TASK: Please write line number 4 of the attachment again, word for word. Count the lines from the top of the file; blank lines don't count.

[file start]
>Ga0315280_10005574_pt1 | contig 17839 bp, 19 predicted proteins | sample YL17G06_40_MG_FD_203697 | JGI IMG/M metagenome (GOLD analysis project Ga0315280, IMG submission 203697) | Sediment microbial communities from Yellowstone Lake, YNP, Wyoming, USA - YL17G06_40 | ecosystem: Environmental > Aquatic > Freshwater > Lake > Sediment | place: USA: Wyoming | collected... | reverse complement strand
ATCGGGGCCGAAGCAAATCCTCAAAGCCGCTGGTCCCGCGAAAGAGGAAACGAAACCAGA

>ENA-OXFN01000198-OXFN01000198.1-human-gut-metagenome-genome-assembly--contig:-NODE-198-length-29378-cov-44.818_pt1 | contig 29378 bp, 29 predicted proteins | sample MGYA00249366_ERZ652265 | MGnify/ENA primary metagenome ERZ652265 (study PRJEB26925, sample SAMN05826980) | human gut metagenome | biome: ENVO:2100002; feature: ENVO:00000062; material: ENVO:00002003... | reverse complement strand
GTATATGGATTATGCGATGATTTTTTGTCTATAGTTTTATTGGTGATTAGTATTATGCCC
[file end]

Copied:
GTATATGGATTATGCGATGATTTTTTGTCTATAGTTTTATTGGTGATTAGTATTATGCCC